CRANBURY, N.J. (DTN) -- New York Mercantile Exchange oil futures nearest delivery and Brent crude on the Intercontinental Exchange closed higher Tuesday on expected production cuts in 2019. However, the advances were pared on broader market worries, as investors revisit their enthusiasm regarding a ceasefire in the U.S.-China trade war.
Equity markets were down sharply at late afternoon, with the Dow Jones Industrial Average more than 700 points lower. Traders are dissecting limited details regarding the 90-day delay in new U.S. tariffs on Chinese imports. These new tariffs were set to take effect in January, but a delay was negotiated by U.S. President Donald Trump and Chinese President Xi Jinping over the weekend at the G-20 international forum in Argentina.
The selloff also comes ahead of Wednesday's closure of stock exchanges in observance of a National Day of Mourning for President George H.W. Bush, the 41st U.S. president, who passed Nov. 30 at the age of 94. The selloff suggests risk aversion as much as a rethink on the U.S.-China trade truce.
Both the NYMEX and ICE platforms will be open for regular session trade in oil futures Wednesday, while the Energy Information Administration will delay the release of weekly supply statistics from Wednesday morning until 11 a.m. EST Thursday.
The American Petroleum Institute will release its findings in the change in U.S. oil inventory for the final week of November Tuesday afternoon. A market consensus believes commercial crude stocks declined last week for the first time since mid-September, calling for a 1.2 million bbl drawdown. Both gasoline and distillate inventories are expected to have increased by about 1.0 million bbl each for the week ended Nov. 30.
Ahead of the Thursday-Friday meeting by the Organization of the Petroleum Exporting Countries and 10 non-OPEC oil producing countries led by Russia, Bloomberg reported OPEC production was flat in November near 33.13 million bpd. A jump in Saudi production to a more than 11.0-million-bpd record high was countered by a 230,000-bpd drop in Iranian oil output and 160,000-bpd decline in Iraq production.
As OPEC+ countries negotiate ahead of the end of week meeting, the chance for success increased over the weekend after Russian President Vladimir Putin said he agreed with Saudi Crown Prince Mohammed bin Salman that a production cut is needed for next year. News reports continue to highlight an OPEC+ production cut of 1.3 million bpd from October output, which was recommended by an OPEC panel late last week.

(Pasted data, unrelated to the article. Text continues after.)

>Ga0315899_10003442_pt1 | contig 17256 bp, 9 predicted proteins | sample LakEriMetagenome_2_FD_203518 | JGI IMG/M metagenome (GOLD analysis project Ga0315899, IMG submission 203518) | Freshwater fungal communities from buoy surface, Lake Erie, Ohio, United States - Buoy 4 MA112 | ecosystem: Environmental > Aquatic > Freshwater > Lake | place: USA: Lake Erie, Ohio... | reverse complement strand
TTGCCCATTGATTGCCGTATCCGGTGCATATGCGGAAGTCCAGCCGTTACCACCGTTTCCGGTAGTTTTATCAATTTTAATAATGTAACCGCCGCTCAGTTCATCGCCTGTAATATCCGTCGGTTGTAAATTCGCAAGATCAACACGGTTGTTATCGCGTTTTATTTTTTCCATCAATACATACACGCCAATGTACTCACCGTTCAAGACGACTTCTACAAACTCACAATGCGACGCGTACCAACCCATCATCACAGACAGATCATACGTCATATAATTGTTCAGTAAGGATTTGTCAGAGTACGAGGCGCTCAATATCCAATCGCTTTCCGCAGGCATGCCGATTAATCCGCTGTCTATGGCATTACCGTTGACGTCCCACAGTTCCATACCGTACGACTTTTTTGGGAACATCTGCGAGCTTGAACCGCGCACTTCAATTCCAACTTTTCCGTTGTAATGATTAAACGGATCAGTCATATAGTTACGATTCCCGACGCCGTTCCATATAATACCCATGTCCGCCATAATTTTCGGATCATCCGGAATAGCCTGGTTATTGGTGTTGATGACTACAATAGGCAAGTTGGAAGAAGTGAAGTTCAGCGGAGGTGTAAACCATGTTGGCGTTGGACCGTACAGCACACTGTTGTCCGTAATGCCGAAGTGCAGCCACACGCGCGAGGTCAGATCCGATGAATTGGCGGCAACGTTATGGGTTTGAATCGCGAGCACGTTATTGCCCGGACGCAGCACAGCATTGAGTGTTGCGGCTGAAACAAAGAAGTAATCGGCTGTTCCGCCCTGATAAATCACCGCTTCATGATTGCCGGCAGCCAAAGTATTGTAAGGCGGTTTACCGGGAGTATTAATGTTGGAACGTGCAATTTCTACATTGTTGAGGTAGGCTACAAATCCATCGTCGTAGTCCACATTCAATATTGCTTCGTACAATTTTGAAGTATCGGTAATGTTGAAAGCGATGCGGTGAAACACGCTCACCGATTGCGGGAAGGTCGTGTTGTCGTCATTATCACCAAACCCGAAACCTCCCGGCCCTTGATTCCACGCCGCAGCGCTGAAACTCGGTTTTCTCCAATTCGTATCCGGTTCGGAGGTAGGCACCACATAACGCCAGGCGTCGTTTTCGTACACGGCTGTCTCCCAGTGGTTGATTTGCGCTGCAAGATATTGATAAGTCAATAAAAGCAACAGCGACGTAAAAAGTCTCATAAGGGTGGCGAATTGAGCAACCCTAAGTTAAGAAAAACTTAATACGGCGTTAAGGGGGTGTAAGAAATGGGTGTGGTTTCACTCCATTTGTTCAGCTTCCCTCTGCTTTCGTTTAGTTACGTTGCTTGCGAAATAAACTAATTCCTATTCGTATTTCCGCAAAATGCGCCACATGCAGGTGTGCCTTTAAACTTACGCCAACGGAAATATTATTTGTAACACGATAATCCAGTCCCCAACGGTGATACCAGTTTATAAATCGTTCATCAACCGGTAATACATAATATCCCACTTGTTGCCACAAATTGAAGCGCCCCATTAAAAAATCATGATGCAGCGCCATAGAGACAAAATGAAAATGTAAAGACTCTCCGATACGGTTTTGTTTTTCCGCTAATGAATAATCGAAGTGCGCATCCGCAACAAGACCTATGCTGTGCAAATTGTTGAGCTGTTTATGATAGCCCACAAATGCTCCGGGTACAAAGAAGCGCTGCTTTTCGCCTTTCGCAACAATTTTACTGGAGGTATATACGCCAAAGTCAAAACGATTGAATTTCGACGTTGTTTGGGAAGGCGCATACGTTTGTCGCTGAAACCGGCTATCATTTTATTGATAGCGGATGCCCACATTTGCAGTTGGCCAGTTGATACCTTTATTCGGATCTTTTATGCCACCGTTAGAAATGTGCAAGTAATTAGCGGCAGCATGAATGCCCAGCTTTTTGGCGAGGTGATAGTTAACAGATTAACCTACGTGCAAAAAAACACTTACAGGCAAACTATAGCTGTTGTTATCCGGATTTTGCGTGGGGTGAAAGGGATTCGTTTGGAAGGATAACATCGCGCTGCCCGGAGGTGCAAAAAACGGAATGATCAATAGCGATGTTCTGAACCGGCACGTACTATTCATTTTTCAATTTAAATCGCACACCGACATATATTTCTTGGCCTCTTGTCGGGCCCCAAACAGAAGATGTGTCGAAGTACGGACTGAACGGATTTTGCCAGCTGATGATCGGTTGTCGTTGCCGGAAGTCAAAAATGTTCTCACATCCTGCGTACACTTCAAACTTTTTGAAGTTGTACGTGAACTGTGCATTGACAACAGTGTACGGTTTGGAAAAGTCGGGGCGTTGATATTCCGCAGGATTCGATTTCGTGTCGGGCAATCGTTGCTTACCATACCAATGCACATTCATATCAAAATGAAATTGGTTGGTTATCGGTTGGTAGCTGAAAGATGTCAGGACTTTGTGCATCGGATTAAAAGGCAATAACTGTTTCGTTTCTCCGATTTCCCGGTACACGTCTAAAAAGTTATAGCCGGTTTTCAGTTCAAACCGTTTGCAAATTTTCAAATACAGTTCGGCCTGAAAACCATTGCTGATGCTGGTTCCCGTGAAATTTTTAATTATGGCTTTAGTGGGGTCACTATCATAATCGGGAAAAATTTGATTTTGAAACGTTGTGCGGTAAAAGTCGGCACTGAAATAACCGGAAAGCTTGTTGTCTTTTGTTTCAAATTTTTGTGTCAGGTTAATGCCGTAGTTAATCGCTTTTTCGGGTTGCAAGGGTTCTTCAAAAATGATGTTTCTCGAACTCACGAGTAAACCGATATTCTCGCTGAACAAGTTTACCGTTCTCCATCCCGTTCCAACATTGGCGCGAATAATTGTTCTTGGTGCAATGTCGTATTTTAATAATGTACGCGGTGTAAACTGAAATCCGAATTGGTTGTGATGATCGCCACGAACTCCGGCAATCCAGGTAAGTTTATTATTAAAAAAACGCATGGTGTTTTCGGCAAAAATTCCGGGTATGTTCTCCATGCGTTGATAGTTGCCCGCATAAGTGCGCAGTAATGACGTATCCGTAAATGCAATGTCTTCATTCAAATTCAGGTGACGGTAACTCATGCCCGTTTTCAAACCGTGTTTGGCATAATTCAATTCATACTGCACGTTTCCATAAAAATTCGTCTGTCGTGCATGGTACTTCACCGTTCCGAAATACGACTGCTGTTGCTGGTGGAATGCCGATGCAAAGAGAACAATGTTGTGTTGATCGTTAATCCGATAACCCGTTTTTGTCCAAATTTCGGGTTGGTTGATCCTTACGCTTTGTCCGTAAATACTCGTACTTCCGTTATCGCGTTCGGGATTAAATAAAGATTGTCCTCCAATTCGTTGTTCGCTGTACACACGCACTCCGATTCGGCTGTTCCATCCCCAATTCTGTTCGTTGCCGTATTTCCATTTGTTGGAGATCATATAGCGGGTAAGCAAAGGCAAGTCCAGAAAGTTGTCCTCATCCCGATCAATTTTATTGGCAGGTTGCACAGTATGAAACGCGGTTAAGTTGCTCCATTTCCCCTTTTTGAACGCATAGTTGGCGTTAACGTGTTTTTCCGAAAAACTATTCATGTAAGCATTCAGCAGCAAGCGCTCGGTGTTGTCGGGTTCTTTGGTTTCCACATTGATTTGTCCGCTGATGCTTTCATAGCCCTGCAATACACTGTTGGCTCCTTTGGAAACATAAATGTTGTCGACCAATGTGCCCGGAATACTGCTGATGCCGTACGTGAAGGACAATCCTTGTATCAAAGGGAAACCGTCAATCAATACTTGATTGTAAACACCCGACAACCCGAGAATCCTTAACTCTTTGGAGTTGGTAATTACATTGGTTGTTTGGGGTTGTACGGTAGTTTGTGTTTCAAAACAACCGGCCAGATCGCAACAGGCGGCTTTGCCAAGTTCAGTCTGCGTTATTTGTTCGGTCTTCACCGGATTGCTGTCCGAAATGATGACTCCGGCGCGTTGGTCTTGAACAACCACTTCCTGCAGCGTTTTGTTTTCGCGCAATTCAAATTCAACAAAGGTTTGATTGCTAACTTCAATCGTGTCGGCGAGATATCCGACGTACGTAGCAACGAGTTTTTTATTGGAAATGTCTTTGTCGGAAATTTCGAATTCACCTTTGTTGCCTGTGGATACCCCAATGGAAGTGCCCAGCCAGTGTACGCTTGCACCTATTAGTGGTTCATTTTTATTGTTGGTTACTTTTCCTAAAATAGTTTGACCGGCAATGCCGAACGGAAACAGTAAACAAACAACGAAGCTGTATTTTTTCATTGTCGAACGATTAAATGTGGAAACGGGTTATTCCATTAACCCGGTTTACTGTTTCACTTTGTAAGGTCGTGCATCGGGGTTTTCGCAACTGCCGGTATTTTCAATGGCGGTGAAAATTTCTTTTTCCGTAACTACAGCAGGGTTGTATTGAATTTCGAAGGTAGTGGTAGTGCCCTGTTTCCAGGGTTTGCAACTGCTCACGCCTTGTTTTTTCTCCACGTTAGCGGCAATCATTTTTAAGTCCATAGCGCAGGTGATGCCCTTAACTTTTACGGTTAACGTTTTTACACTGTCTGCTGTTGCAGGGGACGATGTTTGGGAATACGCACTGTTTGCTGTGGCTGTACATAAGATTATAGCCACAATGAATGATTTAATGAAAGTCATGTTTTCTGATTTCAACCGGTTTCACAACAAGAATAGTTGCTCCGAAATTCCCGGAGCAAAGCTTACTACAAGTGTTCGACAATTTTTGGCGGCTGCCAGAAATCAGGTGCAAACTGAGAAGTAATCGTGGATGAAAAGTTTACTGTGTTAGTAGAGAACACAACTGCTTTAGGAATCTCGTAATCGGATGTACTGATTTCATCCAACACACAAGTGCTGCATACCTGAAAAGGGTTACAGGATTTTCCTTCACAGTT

Markets were also buoyed on news that Alberta mandated a production cut to draw down excess inventory.
"Last Sunday, Alberta Premier Rachel Notley announced plans to lower production of raw crude and bitumen by 325mbpd starting 1 January 2019 until excess oil in storage are drawn down. The reduction would then drop to 95mbpd sometime around the end of next year at the latest which coincides with the expectation of ENB's L3R in-service date," according to a research note from Bank of America Merrill Lynch. "The Alberta government also expects to acquire locomotives and rail cars by the end of 2019 to transport 120mbpd. The measures would help narrow the price differentials and improve the industry fundamentals which could provide positive read-throughs for the midstream sector."
Geopolitical dynamics affecting oil also lay close at hand, with the Wall Street Journal on Tuesday reporting the United States sent an aircraft carrier strike group to the Middle East which should arrive by week's end. U.S. officials said the deployment was to demonstrate a show of force against Iran. On Saturday, Iran test fired medium range ballistic missiles capable of carrying multiple warheads.
At settlement, NYMEX January West Texas Intermediate futures were up $0.30 at $53.25 bbl, and ICE February Brent gained $0.39 with a $62.08 bbl settlement. NYMEX January ULSD futures settled up 1.34cts at $1.9009 gallon, with the January RBOB contract 1.2cts higher with a $1.4434 gallon settlement.
Brian L. Milne can be reached at email@example.com
© Copyright 2018 DTN/The Progressive Farmer. All rights reserved.